The Marvin way in Warroad, why do people live in northern Minnesota, the pepper spray attack, power without status, and Vikings fans say they've had enough but they're probably haven't.
NPR's Intelligence Squared series recently considered this question: Are men finished?
Are women in the process of replacing men in a male-dominated society? Or are women catching up to men?
"In 2010, women became the majority of the workforce. As recently as the 1980, the working woman was such a novelty that she became the subject of several sitcoms. Last year, women became 54% of all American managers. One in five men are out of work; that's the highest percentage that's ever existed." Hanna Rosin, a journalist for Slate and The Atlantic, said.
"It's not that women are smarter," she said. "Women have something -- some sociologists call it grit -- it's some special formula that's required for success these days and women have it in abundance."
"It's true that minimally educated men are in serious trouble," countered Christina Hoff Sommers, a former philosophy professor. "Instead of declaring men finished because of their educational deficits, we should be looking for ways to make classrooms more friendly to boys and men. We are living in an era you could call W.A.W. -- women are wonderful. It used to be fashionable to celebrate men superiority over women. Today a new kind of reverse chauvinism is in ascendancy - female chauvinism.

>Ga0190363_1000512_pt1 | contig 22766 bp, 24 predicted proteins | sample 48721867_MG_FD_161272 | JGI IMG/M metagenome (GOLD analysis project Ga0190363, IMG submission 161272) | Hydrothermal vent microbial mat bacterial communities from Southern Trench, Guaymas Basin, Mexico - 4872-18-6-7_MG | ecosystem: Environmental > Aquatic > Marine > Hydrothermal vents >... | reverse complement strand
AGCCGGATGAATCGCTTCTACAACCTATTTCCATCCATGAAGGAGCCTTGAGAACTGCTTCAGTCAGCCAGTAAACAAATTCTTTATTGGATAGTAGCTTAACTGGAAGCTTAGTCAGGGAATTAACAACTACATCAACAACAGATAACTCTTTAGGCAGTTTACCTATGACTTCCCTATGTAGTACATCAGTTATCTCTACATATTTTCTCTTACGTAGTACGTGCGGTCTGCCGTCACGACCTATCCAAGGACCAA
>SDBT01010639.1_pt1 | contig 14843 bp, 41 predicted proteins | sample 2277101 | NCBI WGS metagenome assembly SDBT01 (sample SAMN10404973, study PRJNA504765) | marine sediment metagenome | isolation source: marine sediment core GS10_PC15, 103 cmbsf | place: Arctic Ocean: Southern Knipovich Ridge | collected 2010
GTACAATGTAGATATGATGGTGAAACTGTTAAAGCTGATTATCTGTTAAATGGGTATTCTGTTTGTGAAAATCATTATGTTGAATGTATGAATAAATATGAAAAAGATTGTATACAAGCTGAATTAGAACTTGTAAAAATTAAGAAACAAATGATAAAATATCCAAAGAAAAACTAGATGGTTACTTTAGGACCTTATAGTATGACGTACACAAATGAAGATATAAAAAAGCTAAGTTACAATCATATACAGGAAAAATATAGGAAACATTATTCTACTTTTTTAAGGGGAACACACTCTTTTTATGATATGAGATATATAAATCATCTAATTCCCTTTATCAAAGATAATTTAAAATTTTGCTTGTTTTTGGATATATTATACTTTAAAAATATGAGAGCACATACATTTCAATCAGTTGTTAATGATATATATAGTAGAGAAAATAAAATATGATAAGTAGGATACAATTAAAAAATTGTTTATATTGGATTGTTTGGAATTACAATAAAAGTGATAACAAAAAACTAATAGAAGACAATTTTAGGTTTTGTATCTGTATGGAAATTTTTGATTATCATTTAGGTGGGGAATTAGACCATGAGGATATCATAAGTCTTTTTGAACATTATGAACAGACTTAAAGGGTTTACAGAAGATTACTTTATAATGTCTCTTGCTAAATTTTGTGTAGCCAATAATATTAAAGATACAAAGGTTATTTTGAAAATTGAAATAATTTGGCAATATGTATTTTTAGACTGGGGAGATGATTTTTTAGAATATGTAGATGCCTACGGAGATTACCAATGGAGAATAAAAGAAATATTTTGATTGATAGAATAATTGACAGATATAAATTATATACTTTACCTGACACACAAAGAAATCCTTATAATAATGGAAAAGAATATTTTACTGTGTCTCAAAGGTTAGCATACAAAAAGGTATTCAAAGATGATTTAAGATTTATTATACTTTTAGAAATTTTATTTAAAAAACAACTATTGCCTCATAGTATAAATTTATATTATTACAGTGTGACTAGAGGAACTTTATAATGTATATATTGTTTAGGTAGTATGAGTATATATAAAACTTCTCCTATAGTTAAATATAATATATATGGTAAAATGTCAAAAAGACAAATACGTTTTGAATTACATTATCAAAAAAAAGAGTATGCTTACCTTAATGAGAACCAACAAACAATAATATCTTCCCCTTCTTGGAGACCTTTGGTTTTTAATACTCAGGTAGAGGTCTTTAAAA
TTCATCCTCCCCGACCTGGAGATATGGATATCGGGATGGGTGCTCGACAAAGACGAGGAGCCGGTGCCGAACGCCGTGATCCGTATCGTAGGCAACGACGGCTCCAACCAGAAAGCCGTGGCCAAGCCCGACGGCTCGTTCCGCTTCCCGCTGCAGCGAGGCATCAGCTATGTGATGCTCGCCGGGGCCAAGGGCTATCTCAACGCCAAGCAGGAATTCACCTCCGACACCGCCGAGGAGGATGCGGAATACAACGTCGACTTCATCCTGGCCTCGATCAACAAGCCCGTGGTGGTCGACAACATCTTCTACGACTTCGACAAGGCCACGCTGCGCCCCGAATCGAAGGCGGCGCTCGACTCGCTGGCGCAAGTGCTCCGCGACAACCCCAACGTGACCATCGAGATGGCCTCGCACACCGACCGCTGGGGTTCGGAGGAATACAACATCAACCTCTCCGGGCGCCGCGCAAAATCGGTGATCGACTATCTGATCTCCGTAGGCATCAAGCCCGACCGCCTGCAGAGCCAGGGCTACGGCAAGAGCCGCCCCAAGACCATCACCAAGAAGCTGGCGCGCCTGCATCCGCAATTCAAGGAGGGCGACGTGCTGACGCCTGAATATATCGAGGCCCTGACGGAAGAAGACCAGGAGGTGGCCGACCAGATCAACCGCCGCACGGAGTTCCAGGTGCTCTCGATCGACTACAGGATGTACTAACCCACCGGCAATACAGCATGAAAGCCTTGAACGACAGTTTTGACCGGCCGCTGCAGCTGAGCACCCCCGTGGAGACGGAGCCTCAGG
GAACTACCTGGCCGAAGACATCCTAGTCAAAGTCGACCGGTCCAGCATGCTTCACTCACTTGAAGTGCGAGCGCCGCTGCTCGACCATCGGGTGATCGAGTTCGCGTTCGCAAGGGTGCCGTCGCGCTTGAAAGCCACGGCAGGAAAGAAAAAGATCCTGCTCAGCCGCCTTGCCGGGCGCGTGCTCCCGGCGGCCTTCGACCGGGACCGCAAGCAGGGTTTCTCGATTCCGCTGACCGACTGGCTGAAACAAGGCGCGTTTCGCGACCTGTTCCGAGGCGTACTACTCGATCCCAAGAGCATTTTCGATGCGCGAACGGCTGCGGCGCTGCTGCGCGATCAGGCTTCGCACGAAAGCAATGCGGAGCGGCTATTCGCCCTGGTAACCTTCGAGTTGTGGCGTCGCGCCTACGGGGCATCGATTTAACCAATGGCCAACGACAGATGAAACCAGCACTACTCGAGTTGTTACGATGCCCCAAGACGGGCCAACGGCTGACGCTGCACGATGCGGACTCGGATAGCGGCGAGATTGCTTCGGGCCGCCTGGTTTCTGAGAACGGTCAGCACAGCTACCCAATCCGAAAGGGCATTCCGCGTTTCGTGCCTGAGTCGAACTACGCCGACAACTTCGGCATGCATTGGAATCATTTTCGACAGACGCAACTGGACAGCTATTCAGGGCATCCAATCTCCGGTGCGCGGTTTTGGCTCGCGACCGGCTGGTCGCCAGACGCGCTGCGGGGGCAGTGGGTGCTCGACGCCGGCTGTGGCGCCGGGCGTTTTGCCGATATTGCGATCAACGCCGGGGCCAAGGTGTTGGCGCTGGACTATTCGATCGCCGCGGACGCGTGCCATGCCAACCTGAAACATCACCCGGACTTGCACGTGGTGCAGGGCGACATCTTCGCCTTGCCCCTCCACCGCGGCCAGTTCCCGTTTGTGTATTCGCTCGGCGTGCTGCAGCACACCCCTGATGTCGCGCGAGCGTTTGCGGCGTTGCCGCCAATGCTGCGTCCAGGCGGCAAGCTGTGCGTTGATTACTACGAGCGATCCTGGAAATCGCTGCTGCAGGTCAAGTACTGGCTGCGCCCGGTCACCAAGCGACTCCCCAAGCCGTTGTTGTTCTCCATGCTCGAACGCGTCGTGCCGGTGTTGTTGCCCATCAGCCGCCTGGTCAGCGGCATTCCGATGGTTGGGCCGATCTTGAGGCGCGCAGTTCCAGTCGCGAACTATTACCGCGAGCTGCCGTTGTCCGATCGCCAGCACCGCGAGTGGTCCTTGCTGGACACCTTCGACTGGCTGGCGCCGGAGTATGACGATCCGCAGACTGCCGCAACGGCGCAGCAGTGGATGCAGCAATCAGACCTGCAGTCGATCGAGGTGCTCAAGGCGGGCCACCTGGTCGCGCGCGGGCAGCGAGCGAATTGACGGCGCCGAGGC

"If women do something better than men, that's evidence of their superiority. If men outperform women, that's proof of discrimination and the continuing male culture," she said.
The audience didn't buy it. Before the debate, 20 percent of those in the audience in New York agreed with "men are finished," 54 percent against, with 26 percent undecided. After the debate, 66 percent supported the motion and 29 percent opposed it and said men are toast.
Here's the full debate.7 Comments)
The Dead Sea Scrolls are now available online. Google assisted the Israel Museum in digitizing what is widely believed to be the most significant archaeological find of the 20th century, the BBC reports.
Five scrolls have been captured, including the Temple Scroll and Great Isaiah Scroll.
Ardon Bar-Hama, a noted photographer of antiquities, used ultraviolet-protected flash tubes to light the scrolls for 1/4000th of a second. The exposure time - which is much shorter than a conventional camera flash - was designed to protect the scrolls from damage.
The Dead Sea Scrolls were discovered between 1947 and 1956 inside 11 caves along the shore of the Dead Sea, East of Jerusalem.(3 Comments)
A high-tech pushback is underway against the New York City police officer who pepper sprayed a group of people who were protesting in the city's financial district over the weekend.
One of the photographers who filmed the scene identified the officer by his name badge. Then the group, "Anonymous," d0x'd the officer -- seeking out personal information online and then spreading it:
As we watched your officers kettle innocent women, we observed you barberically pepper spray wildly into the group of kettled women. We were shocked and disgusted by your behavior. You know who the innocent women were, now they will have the chance to know who you are. Before you commit atrocities against innocent people, think twice. WE ARE WATCHING!!! Expect Us!
"Anonymous" provided employment data, but also provided "possible" home addresses as well as the names of "possible relatives."
This could certainly go badly.(10 Comments)